Another large retrospective cohort study, conducted over the same period (January 2007 to December 2009) included 766,330 immunocompetent and immunosuppressed subjects aged ≥65 years enrolled in the Medicare program [36]. VE against HZ, adjusted for age, gender, race, immunosuppression, low income, and comorbidity, was 48% (95% CI 39%; 56%) for all subjects and 51% (95% CI 41%, 59%) for immunocompetent subjects. The study reported VE against PHN at 30 and 90 days as 62% (95% CI 37%; 77%) and 59% (95% CI 21%; 79%), respectively. The third study assessed the VE of the HZ vaccine among 176,078 vaccinated and 528,234 unvaccinated KPSC enrollees. A significant risk reduction for HZ was reported for vaccinated subjects (VE: 51%; 95% CI 50%; 53%). The effectiveness was confirmed for all age groups and in patients with chronic diseases, but unlike the previous study, the VE seemed to lower in those aged 60–69 years compared with those aged ≥70 years [37].

Four smaller studies were conducted in immunocompetent populations [38, 39, 40, 41]. The risk of recurrent HZ did not significantly differ between vaccinated and unvaccinated individuals in a matched cohort study among elderly individuals aged ≥60 years who had had a recent episode of HZ [38]. Another study reported that the overall risk of PHN was significantly reduced in immunocompetent individuals aged ≥60 years who had developed HZ, after having received the HZ vaccine (VE: 41%; 95% CI 15%; 59%) [39]. Gender-specific analysis revealed that the risk reduction for PHN was predominately observed for women with no significant difference for men. It was suggested that this gender-related difference may reflect differences in healthcare-seeking patterns but this requires further investigation. The third study reported that the VE of the HZ vaccine for HZ in immunocompetent individuals was maintained also when the vaccine was administered concomitantly with polysaccharide pneumococcal vaccine compared with non-concomitant administration, with an adjusted hazard ratio of 1.19 (95% CI 0.81; 1.74) [40]. Another matched case–control study evaluated the VE of the HZ vaccine for preventing other HZ-related outcomes, such as prodromal symptoms and medically attended prodrome, as well as HZ and PHN [41]. In Southern Minnesota, US, 266 case-patients with HZ aged ≥60 years were matched with 362 controls from January 1, 2010 to October 12, 2011. The HZ vaccine significantly prevented HZ (VE: 54%; 95% CI 32%; 69%), HZ-related prodromal symptoms (VE: 58%; 95% CI 31%; 75%) and medically attended prodrome (VE: 70%; 95% CI 33%; 87%). The HZ vaccine also significantly reduced the risk of PHN at 30 days after rash onset (VE: 61%; 95% CI 22%; 80%) [41].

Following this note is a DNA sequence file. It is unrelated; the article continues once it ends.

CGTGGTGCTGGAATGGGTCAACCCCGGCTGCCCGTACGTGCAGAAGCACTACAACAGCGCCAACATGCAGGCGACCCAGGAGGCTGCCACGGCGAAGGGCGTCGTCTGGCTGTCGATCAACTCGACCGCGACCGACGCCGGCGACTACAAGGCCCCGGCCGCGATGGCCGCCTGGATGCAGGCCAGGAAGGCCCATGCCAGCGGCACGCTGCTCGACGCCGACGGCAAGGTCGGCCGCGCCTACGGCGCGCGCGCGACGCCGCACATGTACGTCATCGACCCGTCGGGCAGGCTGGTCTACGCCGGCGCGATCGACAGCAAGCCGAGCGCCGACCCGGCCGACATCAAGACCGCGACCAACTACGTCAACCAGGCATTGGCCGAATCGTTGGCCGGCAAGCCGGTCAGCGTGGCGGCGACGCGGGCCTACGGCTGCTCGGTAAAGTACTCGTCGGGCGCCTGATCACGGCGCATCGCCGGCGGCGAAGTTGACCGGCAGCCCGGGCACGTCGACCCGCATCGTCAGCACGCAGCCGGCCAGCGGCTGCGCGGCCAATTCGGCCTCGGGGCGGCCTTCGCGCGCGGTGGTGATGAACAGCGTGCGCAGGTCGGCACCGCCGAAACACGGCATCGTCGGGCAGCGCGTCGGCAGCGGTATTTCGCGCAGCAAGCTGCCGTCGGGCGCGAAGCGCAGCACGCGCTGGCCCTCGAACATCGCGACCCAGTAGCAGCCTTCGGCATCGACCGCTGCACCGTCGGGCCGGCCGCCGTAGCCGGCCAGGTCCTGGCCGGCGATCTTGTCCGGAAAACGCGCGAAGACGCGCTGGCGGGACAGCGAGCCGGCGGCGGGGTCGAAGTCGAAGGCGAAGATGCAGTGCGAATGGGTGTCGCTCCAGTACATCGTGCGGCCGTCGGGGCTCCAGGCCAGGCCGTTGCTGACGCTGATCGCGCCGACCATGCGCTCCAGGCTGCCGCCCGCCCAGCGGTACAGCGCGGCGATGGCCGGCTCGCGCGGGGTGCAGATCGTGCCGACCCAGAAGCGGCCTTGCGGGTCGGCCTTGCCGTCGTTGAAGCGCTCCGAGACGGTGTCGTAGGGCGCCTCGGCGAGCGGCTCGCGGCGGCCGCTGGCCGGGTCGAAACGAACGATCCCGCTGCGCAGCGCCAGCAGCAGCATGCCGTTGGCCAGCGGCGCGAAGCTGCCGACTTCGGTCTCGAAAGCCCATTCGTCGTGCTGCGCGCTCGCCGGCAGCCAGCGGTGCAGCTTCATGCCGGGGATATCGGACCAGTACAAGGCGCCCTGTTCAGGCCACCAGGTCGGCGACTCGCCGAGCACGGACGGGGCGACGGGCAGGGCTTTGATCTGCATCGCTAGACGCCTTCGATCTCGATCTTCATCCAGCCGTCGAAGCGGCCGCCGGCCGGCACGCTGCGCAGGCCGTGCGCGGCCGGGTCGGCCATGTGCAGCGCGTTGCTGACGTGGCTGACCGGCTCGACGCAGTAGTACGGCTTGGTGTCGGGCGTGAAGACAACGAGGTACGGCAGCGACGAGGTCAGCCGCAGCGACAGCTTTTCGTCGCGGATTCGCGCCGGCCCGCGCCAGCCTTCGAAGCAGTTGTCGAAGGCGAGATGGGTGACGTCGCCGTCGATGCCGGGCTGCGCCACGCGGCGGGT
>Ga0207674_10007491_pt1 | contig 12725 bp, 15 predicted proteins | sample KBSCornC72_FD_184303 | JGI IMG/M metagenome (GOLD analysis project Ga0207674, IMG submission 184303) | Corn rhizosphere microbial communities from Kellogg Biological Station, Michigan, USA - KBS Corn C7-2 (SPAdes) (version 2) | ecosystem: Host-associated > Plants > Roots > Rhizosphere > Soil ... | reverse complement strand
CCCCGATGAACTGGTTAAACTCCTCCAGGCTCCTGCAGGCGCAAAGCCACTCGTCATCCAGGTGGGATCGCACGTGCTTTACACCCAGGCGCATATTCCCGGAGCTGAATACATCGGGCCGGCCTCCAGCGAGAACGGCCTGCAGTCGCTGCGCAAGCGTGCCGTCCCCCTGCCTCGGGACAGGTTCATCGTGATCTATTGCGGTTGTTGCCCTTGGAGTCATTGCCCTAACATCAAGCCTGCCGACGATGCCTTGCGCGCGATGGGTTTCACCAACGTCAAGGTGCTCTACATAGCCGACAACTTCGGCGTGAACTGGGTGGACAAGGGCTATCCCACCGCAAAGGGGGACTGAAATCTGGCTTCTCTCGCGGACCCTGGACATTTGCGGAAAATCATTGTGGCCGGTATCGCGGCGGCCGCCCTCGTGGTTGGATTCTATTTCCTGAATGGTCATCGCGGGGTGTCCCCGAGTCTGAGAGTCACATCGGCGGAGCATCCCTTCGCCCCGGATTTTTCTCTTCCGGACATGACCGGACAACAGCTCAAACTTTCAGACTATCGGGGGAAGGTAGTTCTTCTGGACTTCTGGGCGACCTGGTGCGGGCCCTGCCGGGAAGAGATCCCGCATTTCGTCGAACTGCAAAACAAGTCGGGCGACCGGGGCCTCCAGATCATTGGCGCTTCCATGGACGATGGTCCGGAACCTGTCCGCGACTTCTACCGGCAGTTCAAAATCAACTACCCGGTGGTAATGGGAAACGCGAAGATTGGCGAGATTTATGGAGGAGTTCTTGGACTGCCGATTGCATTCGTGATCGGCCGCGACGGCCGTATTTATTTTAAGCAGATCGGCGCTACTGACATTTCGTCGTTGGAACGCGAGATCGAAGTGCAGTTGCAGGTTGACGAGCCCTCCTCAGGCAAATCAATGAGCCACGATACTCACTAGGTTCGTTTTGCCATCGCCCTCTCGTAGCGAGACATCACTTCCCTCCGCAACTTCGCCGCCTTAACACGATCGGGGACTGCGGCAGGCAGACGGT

HZ Vaccine Duration of Protection in Immunocompetent Adults

In clinical trials, the efficacy of HZ vaccine decreased over time. Indeed, the findings from short- and long-term persistence substudies, conducted, respectively, among 7320 vaccine and 6950 placebo recipients and 6867 vaccinees enrolled in the SPS, demonstrated that vaccine efficacy steadily declined after vaccination but remained statistically significant for HZ burden of illness (BOI) through 10 years after vaccination. On the other hand, vaccine efficacy for incidence of HZ resulted statistically significant only until 8 years after immunization [42, 43].

Recently, Tseng and colleagues confirmed the reduction of HZ vaccine efficacy in the “real-world” [37]. In the above-mentioned study performed among KPSC members aged ≥60 years vaccinated against HZ between January 1, 2007 and December 31, 2014 and 528,234 unvaccinated subjects, they evaluated the persistency of HZ VE over 8 years after immunization. The VE in reducing the incidence of HZ was reported to decline gradually over time, with figures of 68.7% (95% CI 66.3%; 70.9%) during year 1 and 49.5% (95% CI 45.7%; 53.1%) during year 2; values ranging from 39.1% (95% CI 33.8–43.9%) to 32.9% (95% CI 23.1%; 41.5%) during years 3–6; and values of 16.5% (95% CI 1.4%; 29.3%) during year 7. Eight years after immunization, VE was 4.2% (95% CI −24.0%; 25.9%) and not statistically significant.

The reduction of protection against HZ and PHN with increasing time post-vaccination has been attributed to the declining levels of vaccine-induced immunity to VZV with increasing time after vaccination, as well as to weakening host immune responses due to the aging of vaccinated population [37, 43].

HZ Vaccine Effectiveness in Immunocompromised Adults